Unlike many scientific careers, policy work is often fast-paced. It also involves doing a lot of background research and the ability to distill and communicate scientific information to non-scientists.
Typical Job Functions
Careers in science policy involve communicating science to policy makers, and communicating policy to scientists. Most elected officials rely on advisors to provide balanced scientific information about all sides of the issues they will be debating and voting on.
Science policy opportunities exist in the federal and state governments, professional organizations, scientific societies, non-governmental organizations, lobbying groups, and independent think-tanks. Positions in this field may be generalist or may specialize in a specific area (e.g., energy, biotechnology, etc.).
Increasingly, universities have liaisons whose job it is to a) convey information about potential government funding opportunities to university employees, and b) communicate the results of university research to state officials. Academic institutions may also employ someone to manage their review boards, ensuring that research is conducted ethically and follows guidelines.
Typical responsibilities of someone engaged in a career in science policy include:
- Collect and compile background information on a particular issue; write summary documents explaining all sides of the issue
- Advocate for increased funding for particular programs
- Write talking points on a particular hot topic on a short deadline
- Organize conferences or panel discussions
- Inform scientists about the impacts of new or changed legislation on their research
- Assess the uses, benefits and economic impacts of certain classes of chemicals, by collecting and analyzing data on application methods, effectiveness, and quantities used
- Interpret laws, regulations, agency policy manuals, and directives to identify how these regulations may impact potential developments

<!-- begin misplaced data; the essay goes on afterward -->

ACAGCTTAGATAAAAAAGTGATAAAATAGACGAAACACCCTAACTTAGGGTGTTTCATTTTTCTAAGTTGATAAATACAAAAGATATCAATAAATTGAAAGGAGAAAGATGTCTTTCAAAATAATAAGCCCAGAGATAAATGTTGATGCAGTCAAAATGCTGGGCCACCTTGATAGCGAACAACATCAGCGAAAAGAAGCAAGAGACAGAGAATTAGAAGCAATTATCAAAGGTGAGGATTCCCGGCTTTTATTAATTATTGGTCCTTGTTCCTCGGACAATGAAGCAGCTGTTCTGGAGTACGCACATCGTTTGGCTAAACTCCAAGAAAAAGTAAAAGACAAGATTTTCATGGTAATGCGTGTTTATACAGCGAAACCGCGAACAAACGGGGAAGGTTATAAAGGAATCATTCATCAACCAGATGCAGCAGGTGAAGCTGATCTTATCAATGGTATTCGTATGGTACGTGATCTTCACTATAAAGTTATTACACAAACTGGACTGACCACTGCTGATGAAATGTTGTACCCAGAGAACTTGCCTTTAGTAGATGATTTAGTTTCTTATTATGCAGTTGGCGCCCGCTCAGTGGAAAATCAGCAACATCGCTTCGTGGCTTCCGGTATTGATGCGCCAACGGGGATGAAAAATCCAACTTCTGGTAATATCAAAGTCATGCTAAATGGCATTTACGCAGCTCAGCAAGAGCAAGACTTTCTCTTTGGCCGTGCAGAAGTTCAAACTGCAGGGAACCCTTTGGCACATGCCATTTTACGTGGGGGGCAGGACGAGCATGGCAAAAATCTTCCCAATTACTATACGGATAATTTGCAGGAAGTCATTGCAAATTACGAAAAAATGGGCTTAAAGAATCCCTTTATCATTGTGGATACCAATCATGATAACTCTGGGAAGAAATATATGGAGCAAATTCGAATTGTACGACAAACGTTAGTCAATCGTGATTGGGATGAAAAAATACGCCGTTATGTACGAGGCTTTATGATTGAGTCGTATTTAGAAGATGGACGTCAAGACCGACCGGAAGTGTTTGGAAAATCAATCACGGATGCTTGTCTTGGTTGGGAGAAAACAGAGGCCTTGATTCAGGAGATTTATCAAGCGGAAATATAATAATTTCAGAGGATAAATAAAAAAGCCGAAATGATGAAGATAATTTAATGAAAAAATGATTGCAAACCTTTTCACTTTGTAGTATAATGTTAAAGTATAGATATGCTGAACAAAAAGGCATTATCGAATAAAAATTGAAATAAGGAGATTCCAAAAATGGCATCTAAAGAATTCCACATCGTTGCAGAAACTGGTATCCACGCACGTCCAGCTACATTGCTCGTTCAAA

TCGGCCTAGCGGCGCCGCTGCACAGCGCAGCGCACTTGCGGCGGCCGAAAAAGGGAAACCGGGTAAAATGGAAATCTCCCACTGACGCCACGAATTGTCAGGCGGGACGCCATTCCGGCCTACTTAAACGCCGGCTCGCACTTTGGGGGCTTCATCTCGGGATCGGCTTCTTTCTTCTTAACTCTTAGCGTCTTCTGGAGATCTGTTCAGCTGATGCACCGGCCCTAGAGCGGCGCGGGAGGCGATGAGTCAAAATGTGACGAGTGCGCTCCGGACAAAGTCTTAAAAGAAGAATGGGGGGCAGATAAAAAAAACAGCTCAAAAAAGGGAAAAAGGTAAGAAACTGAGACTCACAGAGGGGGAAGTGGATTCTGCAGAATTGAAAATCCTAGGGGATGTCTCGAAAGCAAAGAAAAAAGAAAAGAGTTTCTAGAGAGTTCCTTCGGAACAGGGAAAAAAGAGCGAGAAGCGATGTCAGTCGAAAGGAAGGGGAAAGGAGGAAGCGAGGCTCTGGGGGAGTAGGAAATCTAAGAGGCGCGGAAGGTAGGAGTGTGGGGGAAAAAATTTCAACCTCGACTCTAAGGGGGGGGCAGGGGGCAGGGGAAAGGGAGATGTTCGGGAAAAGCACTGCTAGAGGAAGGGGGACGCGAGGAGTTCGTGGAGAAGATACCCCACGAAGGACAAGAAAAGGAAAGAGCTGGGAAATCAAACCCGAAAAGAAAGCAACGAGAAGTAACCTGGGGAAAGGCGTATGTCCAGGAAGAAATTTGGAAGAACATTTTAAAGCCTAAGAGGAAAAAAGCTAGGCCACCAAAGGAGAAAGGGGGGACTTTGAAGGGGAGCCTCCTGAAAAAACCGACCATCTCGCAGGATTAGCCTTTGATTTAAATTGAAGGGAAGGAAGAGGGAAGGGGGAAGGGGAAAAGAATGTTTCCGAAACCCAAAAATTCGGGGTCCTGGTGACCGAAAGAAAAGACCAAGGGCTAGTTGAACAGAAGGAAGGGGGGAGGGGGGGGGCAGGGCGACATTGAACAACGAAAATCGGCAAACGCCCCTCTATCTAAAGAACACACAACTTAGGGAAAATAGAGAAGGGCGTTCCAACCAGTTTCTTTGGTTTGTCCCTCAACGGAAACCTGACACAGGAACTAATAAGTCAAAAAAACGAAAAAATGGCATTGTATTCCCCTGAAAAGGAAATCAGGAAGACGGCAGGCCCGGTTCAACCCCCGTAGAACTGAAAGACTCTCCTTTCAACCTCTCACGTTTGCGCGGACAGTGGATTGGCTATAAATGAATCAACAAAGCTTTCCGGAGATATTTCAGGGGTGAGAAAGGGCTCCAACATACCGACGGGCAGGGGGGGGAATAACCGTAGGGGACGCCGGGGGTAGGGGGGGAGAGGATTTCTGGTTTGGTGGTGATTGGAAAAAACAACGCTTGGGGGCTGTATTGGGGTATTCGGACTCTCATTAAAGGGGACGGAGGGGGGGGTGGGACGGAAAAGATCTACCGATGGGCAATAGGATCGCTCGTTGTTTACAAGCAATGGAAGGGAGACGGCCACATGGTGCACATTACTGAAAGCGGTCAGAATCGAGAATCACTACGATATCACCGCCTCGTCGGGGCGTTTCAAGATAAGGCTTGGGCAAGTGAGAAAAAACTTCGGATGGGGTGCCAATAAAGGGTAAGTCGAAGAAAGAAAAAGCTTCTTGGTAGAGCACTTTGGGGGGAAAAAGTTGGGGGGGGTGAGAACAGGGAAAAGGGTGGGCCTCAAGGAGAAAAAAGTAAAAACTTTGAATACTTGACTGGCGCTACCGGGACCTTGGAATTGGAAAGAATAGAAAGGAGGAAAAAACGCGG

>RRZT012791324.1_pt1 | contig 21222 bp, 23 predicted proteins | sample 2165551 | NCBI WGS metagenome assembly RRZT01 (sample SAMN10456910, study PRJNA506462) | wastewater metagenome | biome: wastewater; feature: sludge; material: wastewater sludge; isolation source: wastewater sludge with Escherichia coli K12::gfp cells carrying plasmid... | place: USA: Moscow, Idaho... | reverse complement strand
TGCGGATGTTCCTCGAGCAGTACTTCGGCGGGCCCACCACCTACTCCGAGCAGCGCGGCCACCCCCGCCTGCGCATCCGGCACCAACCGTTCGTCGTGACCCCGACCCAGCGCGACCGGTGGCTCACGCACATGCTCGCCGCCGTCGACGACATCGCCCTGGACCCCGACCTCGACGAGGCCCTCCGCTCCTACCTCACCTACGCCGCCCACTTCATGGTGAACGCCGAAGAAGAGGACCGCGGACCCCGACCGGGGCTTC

The majority of public policy positions are in Washington, D.C., and the surrounding areas. The work is conducted in an office setting, with lots of time spent reading background research and writing reports. Your coworkers will be attorneys and politicians, with a few scientists.
Job titles vary widely, and can include Science Policy Advisor or Public Policy Specialist, Analyst or Director.
Due to fierce competition in the field, careers in science policy usually begin in low-level positions or unpaid internships. It is possible to do a science policy fellowship for a year or two. Advancement in the science policy field usually comes in the form of larger and more complex issues to deal with, and supervisory responsibilities.
Working in science policy requires training in both science and public policy issues. Getting started usually involves getting an undergraduate degree in a science, then professional experience, then an advanced education in science policy.
Useful activities for anyone interested in pursuing science policy include:
- Working or volunteering with organizations involved in social issues—or political action committees—to gain relevant experience.
- Tutoring younger students in science classes to learn how to explain scientific concepts in basic terms.